Pearl fit for an empress fetches $500,000 at auction

PHOTO: AGENCE FRANCE-PRESSE

The world's largest known freshwater pearl, which once belonged to Catherine the Great, has been sold for €320,000 (S$500,000), Dutch auction house Venduehuis said.

Known as the Sleeping Lion pearl due to its distinctive shape, it was probably formed in the first half of the 18th century in Chinese waters, possibly the Pearl River. The auctioneers said it weighs some 120g and is close to 7cm long, making it one of the three largest known pearls in the world.

The pearl was bought by a Japanese trader on Thursday.

Around 1765, the pearl was shipped to Batavia, now Jakarta, by a Dutch merchant of the United East Indies Company where it became the possession of the company's accountant, Hendrik Coenraad Sander.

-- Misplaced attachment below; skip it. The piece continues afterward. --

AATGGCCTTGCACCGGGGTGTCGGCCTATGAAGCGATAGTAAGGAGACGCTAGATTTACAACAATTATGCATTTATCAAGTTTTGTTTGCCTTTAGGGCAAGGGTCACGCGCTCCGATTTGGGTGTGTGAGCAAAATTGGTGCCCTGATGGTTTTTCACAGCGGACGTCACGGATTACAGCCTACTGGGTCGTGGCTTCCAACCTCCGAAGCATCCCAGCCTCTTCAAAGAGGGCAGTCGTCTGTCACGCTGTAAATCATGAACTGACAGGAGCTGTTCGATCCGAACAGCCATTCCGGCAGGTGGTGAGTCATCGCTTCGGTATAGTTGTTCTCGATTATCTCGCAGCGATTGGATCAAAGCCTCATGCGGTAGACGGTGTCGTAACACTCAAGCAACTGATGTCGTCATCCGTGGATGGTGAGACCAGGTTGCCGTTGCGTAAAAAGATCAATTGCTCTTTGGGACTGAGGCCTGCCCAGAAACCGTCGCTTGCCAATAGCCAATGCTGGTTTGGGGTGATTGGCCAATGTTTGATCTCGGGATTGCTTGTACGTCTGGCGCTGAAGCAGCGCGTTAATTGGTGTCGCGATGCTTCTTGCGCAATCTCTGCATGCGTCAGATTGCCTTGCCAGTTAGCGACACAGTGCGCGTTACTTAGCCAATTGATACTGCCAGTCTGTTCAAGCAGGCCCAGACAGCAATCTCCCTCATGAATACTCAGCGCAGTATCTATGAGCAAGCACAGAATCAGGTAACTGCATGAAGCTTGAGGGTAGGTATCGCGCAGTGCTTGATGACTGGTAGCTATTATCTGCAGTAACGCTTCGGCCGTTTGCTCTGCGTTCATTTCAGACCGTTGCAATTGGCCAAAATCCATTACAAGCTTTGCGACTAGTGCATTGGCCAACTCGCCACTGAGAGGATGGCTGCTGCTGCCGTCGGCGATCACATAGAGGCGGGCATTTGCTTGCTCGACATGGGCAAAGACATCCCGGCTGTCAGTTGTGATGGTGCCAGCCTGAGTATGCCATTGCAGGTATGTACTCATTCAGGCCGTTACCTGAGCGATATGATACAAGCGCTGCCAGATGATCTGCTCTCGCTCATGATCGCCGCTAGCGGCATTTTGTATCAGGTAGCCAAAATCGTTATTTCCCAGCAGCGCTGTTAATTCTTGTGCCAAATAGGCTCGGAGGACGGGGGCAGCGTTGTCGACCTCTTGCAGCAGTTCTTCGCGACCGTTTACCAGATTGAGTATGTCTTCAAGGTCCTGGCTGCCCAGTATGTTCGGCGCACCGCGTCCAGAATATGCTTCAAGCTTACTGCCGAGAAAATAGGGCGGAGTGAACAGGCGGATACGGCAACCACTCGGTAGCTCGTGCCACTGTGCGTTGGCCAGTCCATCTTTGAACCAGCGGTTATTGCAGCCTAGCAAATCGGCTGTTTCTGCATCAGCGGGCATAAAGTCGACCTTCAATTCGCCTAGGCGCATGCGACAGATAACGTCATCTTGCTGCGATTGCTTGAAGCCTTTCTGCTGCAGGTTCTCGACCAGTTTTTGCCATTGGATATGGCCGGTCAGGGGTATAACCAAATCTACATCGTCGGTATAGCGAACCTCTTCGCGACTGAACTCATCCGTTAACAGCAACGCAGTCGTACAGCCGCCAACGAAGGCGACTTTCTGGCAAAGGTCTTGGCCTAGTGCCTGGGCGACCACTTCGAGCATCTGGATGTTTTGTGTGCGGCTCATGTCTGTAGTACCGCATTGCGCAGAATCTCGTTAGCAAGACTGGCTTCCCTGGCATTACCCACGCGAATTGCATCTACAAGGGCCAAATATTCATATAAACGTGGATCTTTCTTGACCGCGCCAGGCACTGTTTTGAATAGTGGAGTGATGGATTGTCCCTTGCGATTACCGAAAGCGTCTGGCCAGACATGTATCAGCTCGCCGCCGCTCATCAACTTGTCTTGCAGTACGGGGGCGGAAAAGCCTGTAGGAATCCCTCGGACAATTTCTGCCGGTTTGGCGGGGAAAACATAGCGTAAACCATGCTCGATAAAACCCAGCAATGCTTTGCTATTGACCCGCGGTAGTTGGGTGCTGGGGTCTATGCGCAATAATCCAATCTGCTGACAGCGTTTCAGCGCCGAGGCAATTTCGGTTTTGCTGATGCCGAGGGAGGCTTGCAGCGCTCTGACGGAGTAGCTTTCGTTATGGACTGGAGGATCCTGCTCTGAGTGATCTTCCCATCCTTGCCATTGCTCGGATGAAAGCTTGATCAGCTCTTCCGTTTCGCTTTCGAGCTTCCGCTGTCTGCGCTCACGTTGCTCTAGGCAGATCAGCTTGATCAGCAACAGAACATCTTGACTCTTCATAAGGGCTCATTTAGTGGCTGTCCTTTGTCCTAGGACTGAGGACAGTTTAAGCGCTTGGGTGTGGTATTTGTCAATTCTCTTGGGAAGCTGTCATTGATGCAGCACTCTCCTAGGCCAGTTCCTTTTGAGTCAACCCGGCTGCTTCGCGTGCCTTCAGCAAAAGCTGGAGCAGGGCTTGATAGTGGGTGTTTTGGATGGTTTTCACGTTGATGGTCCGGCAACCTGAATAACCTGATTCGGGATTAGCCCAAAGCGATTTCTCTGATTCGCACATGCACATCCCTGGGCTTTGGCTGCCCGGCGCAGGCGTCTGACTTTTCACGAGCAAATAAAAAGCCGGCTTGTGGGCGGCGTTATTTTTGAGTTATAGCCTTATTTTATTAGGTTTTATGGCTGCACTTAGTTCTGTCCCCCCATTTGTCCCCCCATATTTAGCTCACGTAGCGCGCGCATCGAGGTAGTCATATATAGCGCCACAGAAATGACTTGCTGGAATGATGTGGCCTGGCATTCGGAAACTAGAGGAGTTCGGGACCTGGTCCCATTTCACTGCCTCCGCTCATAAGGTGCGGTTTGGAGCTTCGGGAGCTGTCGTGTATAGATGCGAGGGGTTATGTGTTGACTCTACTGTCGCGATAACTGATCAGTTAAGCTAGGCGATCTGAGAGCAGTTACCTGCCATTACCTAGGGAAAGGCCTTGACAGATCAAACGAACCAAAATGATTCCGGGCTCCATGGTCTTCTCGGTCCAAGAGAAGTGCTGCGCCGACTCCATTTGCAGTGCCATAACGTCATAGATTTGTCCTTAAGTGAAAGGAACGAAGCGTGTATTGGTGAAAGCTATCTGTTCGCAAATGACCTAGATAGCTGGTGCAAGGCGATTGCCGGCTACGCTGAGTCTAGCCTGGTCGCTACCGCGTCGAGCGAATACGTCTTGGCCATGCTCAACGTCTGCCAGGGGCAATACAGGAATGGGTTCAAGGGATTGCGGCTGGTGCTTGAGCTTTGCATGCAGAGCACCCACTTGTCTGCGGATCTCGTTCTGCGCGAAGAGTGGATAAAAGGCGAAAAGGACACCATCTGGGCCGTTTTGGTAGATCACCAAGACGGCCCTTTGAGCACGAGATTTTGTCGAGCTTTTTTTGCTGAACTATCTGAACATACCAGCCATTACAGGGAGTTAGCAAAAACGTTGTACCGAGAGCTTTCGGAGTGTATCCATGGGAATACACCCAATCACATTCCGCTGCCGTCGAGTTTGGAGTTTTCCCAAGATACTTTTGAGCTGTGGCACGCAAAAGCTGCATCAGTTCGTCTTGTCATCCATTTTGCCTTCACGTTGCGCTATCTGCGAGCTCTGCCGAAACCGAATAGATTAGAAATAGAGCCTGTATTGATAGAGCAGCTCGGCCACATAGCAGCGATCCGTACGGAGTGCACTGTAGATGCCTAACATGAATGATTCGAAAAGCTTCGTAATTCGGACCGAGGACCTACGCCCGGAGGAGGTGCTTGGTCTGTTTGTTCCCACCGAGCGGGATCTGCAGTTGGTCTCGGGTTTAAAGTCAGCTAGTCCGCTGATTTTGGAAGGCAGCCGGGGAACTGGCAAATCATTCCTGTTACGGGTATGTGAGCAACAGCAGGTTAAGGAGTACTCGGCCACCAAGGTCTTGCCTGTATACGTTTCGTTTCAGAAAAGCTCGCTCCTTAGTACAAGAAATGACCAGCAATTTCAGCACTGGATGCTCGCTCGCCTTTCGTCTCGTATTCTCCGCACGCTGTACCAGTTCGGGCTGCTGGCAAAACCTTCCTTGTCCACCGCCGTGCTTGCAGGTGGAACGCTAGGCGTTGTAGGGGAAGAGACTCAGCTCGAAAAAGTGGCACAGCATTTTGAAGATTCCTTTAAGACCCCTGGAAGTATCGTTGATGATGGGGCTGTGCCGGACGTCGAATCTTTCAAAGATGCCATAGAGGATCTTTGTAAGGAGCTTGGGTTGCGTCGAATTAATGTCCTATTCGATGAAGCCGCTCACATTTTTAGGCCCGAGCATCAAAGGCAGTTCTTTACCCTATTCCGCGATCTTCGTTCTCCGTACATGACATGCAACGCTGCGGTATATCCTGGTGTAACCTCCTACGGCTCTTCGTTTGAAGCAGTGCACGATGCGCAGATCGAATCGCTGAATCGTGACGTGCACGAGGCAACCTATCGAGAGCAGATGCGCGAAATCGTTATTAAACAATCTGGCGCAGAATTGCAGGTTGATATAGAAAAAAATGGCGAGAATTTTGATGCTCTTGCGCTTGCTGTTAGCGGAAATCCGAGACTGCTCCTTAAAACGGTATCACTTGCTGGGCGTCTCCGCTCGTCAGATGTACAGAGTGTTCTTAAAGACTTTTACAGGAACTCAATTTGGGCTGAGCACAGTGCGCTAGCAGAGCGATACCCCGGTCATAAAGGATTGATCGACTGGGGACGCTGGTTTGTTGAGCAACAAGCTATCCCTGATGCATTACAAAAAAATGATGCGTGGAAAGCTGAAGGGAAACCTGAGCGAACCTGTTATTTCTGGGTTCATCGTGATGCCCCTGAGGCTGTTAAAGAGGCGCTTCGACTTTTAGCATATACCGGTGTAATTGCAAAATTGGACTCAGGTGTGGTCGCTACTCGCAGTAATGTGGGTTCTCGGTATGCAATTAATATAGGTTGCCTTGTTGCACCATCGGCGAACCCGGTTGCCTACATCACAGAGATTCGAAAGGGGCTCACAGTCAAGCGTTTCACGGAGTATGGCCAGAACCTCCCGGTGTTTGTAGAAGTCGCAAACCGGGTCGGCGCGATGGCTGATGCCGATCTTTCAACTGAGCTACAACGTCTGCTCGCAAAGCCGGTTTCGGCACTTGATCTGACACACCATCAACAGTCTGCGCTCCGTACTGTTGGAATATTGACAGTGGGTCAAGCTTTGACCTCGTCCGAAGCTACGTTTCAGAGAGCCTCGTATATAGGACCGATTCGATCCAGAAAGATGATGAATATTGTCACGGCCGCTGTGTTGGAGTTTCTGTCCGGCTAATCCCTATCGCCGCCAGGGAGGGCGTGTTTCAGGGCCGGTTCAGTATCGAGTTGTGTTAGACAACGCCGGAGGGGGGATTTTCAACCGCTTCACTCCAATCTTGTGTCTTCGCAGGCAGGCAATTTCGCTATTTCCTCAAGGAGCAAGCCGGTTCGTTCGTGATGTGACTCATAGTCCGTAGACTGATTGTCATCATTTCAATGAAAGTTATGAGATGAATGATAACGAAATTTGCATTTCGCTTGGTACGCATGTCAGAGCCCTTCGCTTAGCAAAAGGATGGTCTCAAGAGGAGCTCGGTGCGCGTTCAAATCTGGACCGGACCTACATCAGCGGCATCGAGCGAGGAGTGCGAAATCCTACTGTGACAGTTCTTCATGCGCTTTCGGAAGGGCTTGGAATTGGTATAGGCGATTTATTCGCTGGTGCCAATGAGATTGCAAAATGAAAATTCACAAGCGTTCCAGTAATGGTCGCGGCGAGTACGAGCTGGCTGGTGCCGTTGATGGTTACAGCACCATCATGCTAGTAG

After he died, the pearl was auctioned off in Amsterdam in 1778 and acquired by Catherine the Great, Empress of Russia. 

A version of this article appeared in the print edition of The Sunday Times on June 03, 2018, with the headline 'Pearl fit for an empress fetches $500,000 at auction'. Print Edition | Subscribe